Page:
The EI library in London is temporarily closed, as a precautionary measure in light of the ongoing COVID-19 situation. The Knowledge Service will still be answering email queries via, and is available for live chats on this page during working hours (09:15-17:00 GMT). Our e-library is always open for members here:, for full-text access to over 200 e-books and millions of articles. We are sorry for any inconvenience.

Renewables now cheaper than most existing competitors – IRENA

More than half of the renewable capacity added across the world last year achieved lower power costs than the cheapest new coal plants, according to new figures from the International Renewable Energy Agency (IRENA).

The data indicates that renewables have almost crossed a crucial price threshold, after which they are less costly than any new capacity from fossil fuels.

In a report, Renewable Power Generation Costs in 2019, IRENA analysts highlight that new onshore wind and solar PV power is cheaper than keeping many existing coal plants in operation. Recent auction results have shown that this trend is accelerating – thereby strengthening the case for phasing out coal altogether. Francesco La Camera, IRENA’s Director-General, has argued that the increasingly attractive economic case for renewables should push governments toward a green pandemic recovery.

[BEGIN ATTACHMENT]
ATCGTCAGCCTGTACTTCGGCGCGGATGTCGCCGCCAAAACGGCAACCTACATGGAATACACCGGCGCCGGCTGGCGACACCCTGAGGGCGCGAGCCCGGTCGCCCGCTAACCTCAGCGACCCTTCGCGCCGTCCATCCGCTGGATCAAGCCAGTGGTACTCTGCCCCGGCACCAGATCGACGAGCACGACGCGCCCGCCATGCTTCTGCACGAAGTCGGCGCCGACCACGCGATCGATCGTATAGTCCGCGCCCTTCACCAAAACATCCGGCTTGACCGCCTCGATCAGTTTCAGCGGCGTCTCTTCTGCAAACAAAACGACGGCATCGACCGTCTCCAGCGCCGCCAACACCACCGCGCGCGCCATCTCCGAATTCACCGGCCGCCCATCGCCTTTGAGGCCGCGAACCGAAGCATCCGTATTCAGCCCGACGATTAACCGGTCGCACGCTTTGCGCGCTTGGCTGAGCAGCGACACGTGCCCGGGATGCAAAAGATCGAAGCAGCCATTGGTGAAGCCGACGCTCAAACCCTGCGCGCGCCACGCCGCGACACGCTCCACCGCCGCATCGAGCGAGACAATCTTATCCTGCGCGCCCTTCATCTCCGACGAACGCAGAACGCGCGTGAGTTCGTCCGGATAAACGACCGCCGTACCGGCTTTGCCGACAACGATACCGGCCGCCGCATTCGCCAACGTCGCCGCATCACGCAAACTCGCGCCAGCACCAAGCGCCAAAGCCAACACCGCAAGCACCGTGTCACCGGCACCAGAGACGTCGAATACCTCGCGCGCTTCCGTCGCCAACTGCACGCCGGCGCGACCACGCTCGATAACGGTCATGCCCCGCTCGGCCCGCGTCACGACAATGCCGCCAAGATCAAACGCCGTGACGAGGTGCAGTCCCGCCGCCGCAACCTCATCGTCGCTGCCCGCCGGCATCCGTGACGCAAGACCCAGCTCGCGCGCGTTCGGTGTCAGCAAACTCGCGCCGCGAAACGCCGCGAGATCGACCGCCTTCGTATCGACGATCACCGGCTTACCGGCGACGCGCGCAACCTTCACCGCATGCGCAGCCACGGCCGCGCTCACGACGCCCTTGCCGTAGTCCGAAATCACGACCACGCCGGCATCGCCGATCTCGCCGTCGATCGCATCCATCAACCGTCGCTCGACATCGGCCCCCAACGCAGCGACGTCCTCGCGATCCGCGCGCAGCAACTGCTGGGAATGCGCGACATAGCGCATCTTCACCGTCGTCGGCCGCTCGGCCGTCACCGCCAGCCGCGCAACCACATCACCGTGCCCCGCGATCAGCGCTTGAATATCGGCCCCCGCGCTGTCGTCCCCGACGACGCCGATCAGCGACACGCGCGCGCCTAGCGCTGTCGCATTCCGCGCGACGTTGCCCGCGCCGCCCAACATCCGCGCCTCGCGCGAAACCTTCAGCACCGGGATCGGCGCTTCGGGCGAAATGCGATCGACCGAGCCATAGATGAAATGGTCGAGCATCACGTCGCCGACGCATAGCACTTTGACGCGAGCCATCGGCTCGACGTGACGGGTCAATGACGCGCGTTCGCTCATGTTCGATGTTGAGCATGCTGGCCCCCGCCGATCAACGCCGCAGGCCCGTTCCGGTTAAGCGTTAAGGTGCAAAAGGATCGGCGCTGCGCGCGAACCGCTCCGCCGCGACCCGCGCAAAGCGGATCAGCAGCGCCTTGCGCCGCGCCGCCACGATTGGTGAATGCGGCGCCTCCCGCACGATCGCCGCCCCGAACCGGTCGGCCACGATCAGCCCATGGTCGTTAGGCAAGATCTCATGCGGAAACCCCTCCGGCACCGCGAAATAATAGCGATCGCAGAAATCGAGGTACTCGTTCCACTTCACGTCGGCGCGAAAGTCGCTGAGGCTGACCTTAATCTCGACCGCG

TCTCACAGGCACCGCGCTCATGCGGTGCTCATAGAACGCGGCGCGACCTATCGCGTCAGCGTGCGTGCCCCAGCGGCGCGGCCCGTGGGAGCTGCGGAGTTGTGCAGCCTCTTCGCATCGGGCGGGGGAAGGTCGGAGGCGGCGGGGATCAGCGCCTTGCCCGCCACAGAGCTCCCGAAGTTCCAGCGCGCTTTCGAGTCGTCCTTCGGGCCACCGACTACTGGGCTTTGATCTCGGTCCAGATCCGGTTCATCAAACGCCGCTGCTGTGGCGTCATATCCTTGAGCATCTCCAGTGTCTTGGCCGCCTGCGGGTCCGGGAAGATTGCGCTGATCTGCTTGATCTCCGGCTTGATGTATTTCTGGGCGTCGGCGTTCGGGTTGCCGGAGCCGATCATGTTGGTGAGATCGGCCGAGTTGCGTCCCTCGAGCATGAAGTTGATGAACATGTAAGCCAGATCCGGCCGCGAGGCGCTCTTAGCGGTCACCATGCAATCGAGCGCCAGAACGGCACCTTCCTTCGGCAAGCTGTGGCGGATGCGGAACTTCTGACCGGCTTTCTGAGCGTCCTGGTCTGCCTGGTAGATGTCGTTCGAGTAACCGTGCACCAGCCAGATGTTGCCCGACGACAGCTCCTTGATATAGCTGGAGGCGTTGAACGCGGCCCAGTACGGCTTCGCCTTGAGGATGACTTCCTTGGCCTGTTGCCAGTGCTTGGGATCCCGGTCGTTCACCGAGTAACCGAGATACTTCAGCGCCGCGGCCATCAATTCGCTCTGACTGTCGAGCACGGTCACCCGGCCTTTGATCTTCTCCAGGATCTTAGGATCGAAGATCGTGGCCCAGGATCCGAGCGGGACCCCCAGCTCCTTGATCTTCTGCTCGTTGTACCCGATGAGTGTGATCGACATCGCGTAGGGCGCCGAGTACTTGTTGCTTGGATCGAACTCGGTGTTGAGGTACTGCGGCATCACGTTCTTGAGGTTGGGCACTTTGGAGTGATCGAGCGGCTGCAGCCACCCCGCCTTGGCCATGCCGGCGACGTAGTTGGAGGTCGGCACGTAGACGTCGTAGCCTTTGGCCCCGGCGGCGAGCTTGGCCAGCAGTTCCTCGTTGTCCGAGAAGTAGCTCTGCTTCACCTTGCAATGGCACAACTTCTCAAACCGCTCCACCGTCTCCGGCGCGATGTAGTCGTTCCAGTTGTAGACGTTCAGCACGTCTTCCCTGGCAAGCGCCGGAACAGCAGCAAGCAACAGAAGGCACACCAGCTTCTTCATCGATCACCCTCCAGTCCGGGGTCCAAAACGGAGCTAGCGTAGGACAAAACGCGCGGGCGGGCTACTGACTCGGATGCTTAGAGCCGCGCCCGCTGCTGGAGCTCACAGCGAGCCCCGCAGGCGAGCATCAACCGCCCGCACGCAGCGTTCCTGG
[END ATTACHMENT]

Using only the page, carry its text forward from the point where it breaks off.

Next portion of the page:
‘Renewables offer a way to align short-term policy action with medium and long-term energy and climate goals,’ he said. ‘Renewables must be the backbone of national efforts to restart economies in the wake of the COVID-19 outbreak. With the right policies in place, falling renewable power costs can shift markets and contribute greatly towards a green recovery.’

According to the report, up to 1,200 GW of existing coal capacity could cost more to operate than new utility-scale solar PV as early as next year. If the costliest 500 GW of coal were replaced with solar PV and onshore wind next year, power system costs could be reduced by up to $23bn every year and annual emissions would fall by around 1.8 Gt of CO2. This transition would also yield an investment stimulus of $940bn, or around 1% of global GDP.

Over the past decade, renewable electricity costs have fallen dramatically, largely thanks to improvements in technologies, increasingly competitive supply chains and expanded developer experience. Utility-scale solar PV has recorded the sharpest cost decline at 82%, followed by concentrating solar power at 47%, onshore wind at 39% and offshore wind at 29%.

In May, the International Energy Agency (IEA) predicted that the COVID-19 pandemic would lead to a reduction in renewable installations worldwide this year – the first annual decline in 20 years. However, growth in the sector is expected to resume in 2021 as delayed projects come online. Recovery will be smoother and faster still if policymakers show support for clean energy in their recovery packages. The world is set to add 167 GW of renewable power capacity this year, 13% less than in 2019, according to the IEA. 

News Item details

Please login to save this item